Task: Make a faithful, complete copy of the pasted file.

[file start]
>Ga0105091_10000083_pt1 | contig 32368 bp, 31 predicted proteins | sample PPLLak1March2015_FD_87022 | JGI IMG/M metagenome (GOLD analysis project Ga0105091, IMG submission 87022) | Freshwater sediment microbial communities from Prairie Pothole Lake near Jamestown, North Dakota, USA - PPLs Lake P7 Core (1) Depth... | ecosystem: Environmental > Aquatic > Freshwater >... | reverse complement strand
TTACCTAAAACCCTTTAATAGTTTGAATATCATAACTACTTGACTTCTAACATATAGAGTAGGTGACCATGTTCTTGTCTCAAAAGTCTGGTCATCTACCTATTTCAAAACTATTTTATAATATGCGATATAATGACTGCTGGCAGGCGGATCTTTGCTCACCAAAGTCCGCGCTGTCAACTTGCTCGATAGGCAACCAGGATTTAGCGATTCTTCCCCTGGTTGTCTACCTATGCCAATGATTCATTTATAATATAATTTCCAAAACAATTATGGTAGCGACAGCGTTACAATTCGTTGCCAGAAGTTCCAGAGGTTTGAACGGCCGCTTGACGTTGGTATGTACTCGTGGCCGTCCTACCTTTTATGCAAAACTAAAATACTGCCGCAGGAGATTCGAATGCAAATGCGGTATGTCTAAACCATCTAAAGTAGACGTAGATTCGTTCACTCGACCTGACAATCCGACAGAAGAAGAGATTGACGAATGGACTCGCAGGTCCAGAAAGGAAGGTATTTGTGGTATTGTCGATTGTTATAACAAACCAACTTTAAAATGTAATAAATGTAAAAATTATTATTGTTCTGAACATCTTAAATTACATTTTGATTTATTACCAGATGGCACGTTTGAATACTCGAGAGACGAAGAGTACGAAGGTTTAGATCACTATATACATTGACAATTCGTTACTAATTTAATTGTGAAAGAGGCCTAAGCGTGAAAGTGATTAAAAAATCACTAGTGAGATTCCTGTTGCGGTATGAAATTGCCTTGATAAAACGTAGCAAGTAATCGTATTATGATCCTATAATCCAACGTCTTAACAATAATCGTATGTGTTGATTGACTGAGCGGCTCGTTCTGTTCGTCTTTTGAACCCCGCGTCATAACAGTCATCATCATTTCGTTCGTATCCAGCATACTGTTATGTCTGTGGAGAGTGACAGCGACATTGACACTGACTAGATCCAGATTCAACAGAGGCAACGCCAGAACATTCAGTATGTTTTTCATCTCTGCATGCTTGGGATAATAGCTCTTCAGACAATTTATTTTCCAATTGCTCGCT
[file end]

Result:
>Ga0105091_10000083_pt1 | contig 32368 bp, 31 predicted proteins | sample PPLLak1March2015_FD_87022 | JGI IMG/M metagenome (GOLD analysis project Ga0105091, IMG submission 87022) | Freshwater sediment microbial communities from Prairie Pothole Lake near Jamestown, North Dakota, USA - PPLs Lake P7 Core (1) Depth... | ecosystem: Environmental > Aquatic > Freshwater >... | reverse complement strand
TTACCTAAAACCCTTTAATAGTTTGAATATCATAACTACTTGACTTCTAACATATAGAGTAGGTGACCATGTTCTTGTCTCAAAAGTCTGGTCATCTACCTATTTCAAAACTATTTTATAATATGCGATATAATGACTGCTGGCAGGCGGATCTTTGCTCACCAAAGTCCGCGCTGTCAACTTGCTCGATAGGCAACCAGGATTTAGCGATTCTTCCCCTGGTTGTCTACCTATGCCAATGATTCATTTATAATATAATTTCCAAAACAATTATGGTAGCGACAGCGTTACAATTCGTTGCCAGAAGTTCCAGAGGTTTGAACGGCCGCTTGACGTTGGTATGTACTCGTGGCCGTCCTACCTTTTATGCAAAACTAAAATACTGCCGCAGGAGATTCGAATGCAAATGCGGTATGTCTAAACCATCTAAAGTAGACGTAGATTCGTTCACTCGACCTGACAATCCGACAGAAGAAGAGATTGACGAATGGACTCGCAGGTCCAGAAAGGAAGGTATTTGTGGTATTGTCGATTGTTATAACAAACCAACTTTAAAATGTAATAAATGTAAAAATTATTATTGTTCTGAACATCTTAAATTACATTTTGATTTATTACCAGATGGCACGTTTGAATACTCGAGAGACGAAGAGTACGAAGGTTTAGATCACTATATACATTGACAATTCGTTACTAATTTAATTGTGAAAGAGGCCTAAGCGTGAAAGTGATTAAAAAATCACTAGTGAGATTCCTGTTGCGGTATGAAATTGCCTTGATAAAACGTAGCAAGTAATCGTATTATGATCCTATAATCCAACGTCTTAACAATAATCGTATGTGTTGATTGACTGAGCGGCTCGTTCTGTTCGTCTTTTGAACCCCGCGTCATAACAGTCATCATCATTTCGTTCGTATCCAGCATACTGTTATGTCTGTGGAGAGTGACAGCGACATTGACACTGACTAGATCCAGATTCAACAGAGGCAACGCCAGAACATTCAGTATGTTTTTCATCTCTGCATGCTTGGGATAATAGCTCTTCAGACAATTTATTTTCCAATTGCTCGCT